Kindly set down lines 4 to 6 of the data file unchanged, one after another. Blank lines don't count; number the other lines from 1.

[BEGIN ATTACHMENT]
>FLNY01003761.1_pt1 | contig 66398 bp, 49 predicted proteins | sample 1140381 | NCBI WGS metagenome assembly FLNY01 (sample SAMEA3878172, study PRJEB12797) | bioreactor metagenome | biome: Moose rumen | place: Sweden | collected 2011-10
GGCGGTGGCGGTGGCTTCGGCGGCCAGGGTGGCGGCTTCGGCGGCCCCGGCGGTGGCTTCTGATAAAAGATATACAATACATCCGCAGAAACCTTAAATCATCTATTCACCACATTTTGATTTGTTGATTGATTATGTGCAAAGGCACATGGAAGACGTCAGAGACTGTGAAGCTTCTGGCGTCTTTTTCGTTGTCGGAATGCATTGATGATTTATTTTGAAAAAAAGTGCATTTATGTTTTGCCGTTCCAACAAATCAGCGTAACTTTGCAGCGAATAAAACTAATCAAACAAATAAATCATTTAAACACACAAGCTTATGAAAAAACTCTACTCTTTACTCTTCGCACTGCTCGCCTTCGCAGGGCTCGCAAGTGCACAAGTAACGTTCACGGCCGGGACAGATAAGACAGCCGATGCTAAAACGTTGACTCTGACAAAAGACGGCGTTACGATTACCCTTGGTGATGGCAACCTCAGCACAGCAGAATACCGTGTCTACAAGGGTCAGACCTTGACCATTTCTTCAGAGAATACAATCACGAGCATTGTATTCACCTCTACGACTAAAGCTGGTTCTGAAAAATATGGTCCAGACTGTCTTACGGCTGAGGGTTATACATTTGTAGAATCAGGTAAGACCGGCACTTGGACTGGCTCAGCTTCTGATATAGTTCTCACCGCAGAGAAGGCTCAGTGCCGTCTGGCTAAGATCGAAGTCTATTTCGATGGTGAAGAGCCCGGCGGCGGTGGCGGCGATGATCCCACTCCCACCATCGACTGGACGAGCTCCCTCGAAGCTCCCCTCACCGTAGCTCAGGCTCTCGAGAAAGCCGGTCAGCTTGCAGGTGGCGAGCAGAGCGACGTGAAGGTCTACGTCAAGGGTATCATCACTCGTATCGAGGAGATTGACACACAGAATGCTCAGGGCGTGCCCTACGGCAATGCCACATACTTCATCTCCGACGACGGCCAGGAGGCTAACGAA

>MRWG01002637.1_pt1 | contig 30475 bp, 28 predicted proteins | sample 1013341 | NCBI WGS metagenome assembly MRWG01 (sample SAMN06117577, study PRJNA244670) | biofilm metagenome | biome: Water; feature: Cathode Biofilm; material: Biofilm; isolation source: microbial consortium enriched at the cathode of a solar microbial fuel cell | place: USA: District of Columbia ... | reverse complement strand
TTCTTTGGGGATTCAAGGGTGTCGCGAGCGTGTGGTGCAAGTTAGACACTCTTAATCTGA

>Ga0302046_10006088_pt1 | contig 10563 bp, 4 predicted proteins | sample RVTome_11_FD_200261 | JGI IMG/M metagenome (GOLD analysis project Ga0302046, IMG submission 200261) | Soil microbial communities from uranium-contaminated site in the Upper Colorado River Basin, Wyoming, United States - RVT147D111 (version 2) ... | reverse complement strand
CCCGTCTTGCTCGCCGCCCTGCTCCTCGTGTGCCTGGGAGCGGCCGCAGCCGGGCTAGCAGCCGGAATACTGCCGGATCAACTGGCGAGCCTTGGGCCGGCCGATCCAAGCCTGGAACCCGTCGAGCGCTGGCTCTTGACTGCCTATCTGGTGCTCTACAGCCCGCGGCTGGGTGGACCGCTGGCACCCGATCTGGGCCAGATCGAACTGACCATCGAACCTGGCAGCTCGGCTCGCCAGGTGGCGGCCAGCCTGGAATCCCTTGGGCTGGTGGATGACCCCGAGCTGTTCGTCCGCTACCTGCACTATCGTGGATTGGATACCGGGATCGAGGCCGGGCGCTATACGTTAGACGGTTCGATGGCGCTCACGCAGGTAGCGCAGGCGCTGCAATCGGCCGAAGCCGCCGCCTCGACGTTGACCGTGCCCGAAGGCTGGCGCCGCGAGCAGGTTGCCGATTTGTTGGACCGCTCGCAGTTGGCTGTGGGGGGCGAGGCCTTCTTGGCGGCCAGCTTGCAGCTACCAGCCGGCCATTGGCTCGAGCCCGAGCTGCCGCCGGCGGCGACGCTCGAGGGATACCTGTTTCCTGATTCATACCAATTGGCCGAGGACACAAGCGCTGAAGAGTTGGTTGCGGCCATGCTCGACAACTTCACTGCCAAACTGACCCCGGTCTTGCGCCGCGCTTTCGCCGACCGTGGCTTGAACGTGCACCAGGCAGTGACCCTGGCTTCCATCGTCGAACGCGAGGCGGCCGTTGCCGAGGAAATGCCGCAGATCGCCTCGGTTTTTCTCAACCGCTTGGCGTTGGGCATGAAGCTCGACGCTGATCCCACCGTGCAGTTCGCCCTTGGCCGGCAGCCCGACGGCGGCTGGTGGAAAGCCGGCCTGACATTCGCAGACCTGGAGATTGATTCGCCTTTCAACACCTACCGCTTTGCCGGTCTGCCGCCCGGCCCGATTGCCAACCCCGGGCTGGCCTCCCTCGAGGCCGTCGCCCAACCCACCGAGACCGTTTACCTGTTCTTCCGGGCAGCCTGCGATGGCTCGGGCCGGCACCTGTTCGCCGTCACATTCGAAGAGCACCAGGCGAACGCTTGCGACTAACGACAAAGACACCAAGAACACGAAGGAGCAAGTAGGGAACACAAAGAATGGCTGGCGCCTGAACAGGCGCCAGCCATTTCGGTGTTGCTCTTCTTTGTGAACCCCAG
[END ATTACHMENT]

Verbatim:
TTCTTTGGGGATTCAAGGGTGTCGCGAGCGTGTGGTGCAAGTTAGACACTCTTAATCTGA

>Ga0302046_10006088_pt1 | contig 10563 bp, 4 predicted proteins | sample RVTome_11_FD_200261 | JGI IMG/M metagenome (GOLD analysis project Ga0302046, IMG submission 200261) | Soil microbial communities from uranium-contaminated site in the Upper Colorado River Basin, Wyoming, United States - RVT147D111 (version 2) ... | reverse complement strand
CCCGTCTTGCTCGCCGCCCTGCTCCTCGTGTGCCTGGGAGCGGCCGCAGCCGGGCTAGCAGCCGGAATACTGCCGGATCAACTGGCGAGCCTTGGGCCGGCCGATCCAAGCCTGGAACCCGTCGAGCGCTGGCTCTTGACTGCCTATCTGGTGCTCTACAGCCCGCGGCTGGGTGGACCGCTGGCACCCGATCTGGGCCAGATCGAACTGACCATCGAACCTGGCAGCTCGGCTCGCCAGGTGGCGGCCAGCCTGGAATCCCTTGGGCTGGTGGATGACCCCGAGCTGTTCGTCCGCTACCTGCACTATCGTGGATTGGATACCGGGATCGAGGCCGGGCGCTATACGTTAGACGGTTCGATGGCGCTCACGCAGGTAGCGCAGGCGCTGCAATCGGCCGAAGCCGCCGCCTCGACGTTGACCGTGCCCGAAGGCTGGCGCCGCGAGCAGGTTGCCGATTTGTTGGACCGCTCGCAGTTGGCTGTGGGGGGCGAGGCCTTCTTGGCGGCCAGCTTGCAGCTACCAGCCGGCCATTGGCTCGAGCCCGAGCTGCCGCCGGCGGCGACGCTCGAGGGATACCTGTTTCCTGATTCATACCAATTGGCCGAGGACACAAGCGCTGAAGAGTTGGTTGCGGCCATGCTCGACAACTTCACTGCCAAACTGACCCCGGTCTTGCGCCGCGCTTTCGCCGACCGTGGCTTGAACGTGCACCAGGCAGTGACCCTGGCTTCCATCGTCGAACGCGAGGCGGCCGTTGCCGAGGAAATGCCGCAGATCGCCTCGGTTTTTCTCAACCGCTTGGCGTTGGGCATGAAGCTCGACGCTGATCCCACCGTGCAGTTCGCCCTTGGCCGGCAGCCCGACGGCGGCTGGTGGAAAGCCGGCCTGACATTCGCAGACCTGGAGATTGATTCGCCTTTCAACACCTACCGCTTTGCCGGTCTGCCGCCCGGCCCGATTGCCAACCCCGGGCTGGCCTCCCTCGAGGCCGTCGCCCAACCCACCGAGACCGTTTACCTGTTCTTCCGGGCAGCCTGCGATGGCTCGGGCCGGCACCTGTTCGCCGTCACATTCGAAGAGCACCAGGCGAACGCTTGCGACTAACGACAAAGACACCAAGAACACGAAGGAGCAAGTAGGGAACACAAAGAATGGCTGGCGCCTGAACAGGCGCCAGCCATTTCGGTGTTGCTCTTCTTTGTGAACCCCAG